Hypoxia induces differential changes of dopamine metabolism in mature and immature mesencephalic and diencephalic cell cultures
Journal of Neural Transmission
J GaoK Andersson
Perinatal hypoxia is known as a high risk factor for the development of long-lasting abnormalities in dopaminergic system. The early developmental alterations of dopamine (DA) metabolism induced by hypoxia could contribute to these abnormalities. To understand the hypoxia-induced changes of intra- and extracellular dopamine levels and its main metabolites, 3,4-dihydroxyphenylacetic acid (DOPAC) and homovanillic acid (HVA), in immature dopaminergic neurons, we compared these changes in rat mesencephalic and diencephalic cell cultures on day in vitro (DIV) 2 (immature cells), DIV 8 and DIV 13 (mature cells). Cell cultures were exposed to an oxygen-free gas mixture in a Billups chamber for 2-4 hours. Mature cell cultures responded to hypoxia with an increase of DA levels in the cells and in the medium during the first 45 min (by an average of 57 and 114% respectively). Thereafter, DA levels decreased, and returned to the baseline within the next 30 min. The cellular DA levels continued to decrease up to 15% of the baseline during 255 min hypoxia whereas the extracellular DA content stabilized at the prehypoxic levels. Immature cell cultures (DIV 2) in contrast to mature ones, were unable to maintain normal extracellular DA levels ...Continue Reading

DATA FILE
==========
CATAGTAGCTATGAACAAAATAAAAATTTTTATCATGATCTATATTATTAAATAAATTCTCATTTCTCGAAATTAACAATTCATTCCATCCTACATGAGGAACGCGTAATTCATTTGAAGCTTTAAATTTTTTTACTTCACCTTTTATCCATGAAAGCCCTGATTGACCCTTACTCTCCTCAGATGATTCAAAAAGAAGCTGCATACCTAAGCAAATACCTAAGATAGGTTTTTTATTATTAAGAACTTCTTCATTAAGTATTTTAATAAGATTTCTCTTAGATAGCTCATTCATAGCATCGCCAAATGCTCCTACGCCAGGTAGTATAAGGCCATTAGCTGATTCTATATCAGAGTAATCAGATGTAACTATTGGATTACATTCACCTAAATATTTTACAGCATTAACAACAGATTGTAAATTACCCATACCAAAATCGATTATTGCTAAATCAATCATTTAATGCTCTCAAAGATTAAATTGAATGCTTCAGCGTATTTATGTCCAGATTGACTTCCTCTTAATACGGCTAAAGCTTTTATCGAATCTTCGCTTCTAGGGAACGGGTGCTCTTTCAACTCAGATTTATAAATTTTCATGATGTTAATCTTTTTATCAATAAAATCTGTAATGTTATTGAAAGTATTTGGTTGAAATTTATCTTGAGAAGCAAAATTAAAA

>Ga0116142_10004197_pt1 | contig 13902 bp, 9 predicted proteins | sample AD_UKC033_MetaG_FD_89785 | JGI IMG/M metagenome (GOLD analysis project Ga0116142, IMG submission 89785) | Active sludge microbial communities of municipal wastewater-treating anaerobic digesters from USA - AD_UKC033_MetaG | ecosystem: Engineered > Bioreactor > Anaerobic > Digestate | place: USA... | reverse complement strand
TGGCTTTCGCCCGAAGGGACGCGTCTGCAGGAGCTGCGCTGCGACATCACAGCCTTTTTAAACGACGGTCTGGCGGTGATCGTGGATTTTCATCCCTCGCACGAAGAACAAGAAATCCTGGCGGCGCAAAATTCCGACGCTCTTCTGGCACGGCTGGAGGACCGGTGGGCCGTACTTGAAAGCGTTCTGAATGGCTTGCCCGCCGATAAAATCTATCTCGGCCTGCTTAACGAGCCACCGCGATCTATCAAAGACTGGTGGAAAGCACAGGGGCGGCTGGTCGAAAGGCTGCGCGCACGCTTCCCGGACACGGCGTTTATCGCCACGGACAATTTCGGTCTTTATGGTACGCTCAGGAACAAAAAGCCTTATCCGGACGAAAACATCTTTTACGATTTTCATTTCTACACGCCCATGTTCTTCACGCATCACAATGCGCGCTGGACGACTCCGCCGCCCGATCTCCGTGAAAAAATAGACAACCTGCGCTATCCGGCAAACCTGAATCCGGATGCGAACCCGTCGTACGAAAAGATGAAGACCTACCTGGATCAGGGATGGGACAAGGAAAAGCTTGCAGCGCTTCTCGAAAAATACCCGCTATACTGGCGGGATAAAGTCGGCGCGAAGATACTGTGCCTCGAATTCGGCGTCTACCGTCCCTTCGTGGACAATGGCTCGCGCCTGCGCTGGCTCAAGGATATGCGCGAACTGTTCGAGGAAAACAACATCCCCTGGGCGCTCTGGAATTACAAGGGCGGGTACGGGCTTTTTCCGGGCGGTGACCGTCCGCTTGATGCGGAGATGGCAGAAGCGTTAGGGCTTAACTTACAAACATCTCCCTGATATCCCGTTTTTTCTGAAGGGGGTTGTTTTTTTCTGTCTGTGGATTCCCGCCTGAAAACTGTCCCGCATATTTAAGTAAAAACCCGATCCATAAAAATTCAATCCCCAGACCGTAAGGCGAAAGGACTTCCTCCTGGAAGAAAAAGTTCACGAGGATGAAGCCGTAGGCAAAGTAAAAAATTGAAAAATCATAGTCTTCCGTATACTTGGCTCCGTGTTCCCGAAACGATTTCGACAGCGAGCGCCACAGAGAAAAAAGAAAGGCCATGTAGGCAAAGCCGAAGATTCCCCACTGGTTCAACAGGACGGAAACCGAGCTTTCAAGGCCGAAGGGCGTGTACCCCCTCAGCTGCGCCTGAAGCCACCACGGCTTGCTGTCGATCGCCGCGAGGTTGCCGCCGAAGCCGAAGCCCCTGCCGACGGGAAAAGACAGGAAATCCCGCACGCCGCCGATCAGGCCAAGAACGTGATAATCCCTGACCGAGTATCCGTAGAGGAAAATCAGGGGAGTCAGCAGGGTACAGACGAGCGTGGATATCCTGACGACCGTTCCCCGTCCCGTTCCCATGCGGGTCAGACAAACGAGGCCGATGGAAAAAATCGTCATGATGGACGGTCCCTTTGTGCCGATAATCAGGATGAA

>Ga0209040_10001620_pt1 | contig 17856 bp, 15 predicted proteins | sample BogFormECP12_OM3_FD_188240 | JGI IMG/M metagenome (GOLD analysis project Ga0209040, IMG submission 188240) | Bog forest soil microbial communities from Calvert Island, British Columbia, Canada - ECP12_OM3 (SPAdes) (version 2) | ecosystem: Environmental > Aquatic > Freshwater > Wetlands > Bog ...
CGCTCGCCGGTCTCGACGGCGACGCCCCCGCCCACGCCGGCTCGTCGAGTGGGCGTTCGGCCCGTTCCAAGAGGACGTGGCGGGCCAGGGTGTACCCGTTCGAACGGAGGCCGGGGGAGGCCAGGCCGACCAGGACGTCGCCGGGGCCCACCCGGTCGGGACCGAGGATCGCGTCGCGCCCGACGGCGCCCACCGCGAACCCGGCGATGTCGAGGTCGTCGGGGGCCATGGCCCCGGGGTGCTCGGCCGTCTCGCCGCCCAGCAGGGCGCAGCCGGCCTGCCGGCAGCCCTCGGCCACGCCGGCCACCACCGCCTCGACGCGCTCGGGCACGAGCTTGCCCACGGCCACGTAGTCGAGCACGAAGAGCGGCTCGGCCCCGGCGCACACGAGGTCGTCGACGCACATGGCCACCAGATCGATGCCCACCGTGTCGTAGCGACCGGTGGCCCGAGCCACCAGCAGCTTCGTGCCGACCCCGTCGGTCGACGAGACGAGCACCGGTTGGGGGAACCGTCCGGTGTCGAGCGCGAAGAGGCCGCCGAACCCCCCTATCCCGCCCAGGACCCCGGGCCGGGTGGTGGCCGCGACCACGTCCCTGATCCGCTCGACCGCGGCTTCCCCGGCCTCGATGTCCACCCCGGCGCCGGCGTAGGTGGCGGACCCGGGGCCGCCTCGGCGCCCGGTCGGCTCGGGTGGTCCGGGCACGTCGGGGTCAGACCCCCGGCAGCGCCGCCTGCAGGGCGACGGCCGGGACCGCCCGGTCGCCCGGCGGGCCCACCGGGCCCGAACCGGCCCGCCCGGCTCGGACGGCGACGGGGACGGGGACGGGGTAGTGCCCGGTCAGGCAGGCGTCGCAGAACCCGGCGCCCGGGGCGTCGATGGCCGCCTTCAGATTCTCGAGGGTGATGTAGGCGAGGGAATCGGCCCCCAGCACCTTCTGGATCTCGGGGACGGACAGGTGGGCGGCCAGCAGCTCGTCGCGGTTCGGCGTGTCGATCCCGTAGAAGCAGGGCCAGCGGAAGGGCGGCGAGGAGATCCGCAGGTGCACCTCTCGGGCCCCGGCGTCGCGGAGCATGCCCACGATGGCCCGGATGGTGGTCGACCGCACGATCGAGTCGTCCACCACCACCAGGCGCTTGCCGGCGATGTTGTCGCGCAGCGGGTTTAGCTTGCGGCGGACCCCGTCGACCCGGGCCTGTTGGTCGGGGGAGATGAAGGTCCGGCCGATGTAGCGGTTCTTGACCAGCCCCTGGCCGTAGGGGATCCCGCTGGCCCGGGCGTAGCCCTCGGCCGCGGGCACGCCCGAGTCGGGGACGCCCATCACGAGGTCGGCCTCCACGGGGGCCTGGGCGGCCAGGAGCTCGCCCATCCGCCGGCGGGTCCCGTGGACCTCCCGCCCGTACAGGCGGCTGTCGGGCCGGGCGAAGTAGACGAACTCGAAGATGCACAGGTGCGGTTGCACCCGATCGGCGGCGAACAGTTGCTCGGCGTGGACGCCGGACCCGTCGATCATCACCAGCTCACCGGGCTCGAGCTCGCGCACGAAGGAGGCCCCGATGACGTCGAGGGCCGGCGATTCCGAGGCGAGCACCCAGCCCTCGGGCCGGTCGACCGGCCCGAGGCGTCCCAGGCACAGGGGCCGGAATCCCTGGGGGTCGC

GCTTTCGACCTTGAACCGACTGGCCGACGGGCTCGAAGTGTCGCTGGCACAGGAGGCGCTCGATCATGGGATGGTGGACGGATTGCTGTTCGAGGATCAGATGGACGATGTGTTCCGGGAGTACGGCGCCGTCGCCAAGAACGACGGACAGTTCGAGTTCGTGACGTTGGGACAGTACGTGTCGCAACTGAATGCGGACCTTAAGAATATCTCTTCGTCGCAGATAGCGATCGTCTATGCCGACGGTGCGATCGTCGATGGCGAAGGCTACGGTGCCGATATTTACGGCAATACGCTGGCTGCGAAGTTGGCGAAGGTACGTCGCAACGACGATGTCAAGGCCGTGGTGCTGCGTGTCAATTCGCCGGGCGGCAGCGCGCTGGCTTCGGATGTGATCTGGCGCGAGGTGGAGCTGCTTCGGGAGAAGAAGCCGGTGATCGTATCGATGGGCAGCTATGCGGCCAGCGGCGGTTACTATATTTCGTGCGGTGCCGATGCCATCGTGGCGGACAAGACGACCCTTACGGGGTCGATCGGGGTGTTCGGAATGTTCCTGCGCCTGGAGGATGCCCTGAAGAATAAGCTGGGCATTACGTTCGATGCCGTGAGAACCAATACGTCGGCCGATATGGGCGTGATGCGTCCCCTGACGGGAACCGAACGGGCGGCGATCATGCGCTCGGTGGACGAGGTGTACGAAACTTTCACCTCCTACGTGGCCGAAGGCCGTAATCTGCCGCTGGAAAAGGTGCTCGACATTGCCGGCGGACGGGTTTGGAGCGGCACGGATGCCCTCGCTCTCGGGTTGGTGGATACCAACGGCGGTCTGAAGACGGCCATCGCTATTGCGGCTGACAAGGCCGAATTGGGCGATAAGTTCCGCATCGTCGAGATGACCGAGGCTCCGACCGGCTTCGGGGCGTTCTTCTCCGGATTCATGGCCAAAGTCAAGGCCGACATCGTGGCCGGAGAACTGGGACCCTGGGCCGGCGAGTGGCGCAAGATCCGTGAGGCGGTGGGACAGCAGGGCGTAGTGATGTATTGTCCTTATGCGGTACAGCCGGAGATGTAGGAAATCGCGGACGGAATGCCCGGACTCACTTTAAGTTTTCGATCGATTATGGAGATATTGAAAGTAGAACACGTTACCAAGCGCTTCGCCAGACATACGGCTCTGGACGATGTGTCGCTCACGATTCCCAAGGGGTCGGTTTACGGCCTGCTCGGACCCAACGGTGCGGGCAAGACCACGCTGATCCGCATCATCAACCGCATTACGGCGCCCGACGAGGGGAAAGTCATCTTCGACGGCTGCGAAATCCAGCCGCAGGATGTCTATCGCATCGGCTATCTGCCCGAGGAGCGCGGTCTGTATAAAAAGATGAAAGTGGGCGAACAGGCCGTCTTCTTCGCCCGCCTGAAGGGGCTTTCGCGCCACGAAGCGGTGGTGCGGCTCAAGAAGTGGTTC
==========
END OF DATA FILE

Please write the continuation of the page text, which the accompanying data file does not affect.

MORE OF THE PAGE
The midbrain dopamine system is widely studied for its involvement in emotional and motivational behavior. Some of these neurons receive information from the amygdala and project throughout the cortex. When the circuit and transmission of dopamine is disrupted symptoms may present. Here is the latest research on the amygdala and midbrain dopamine.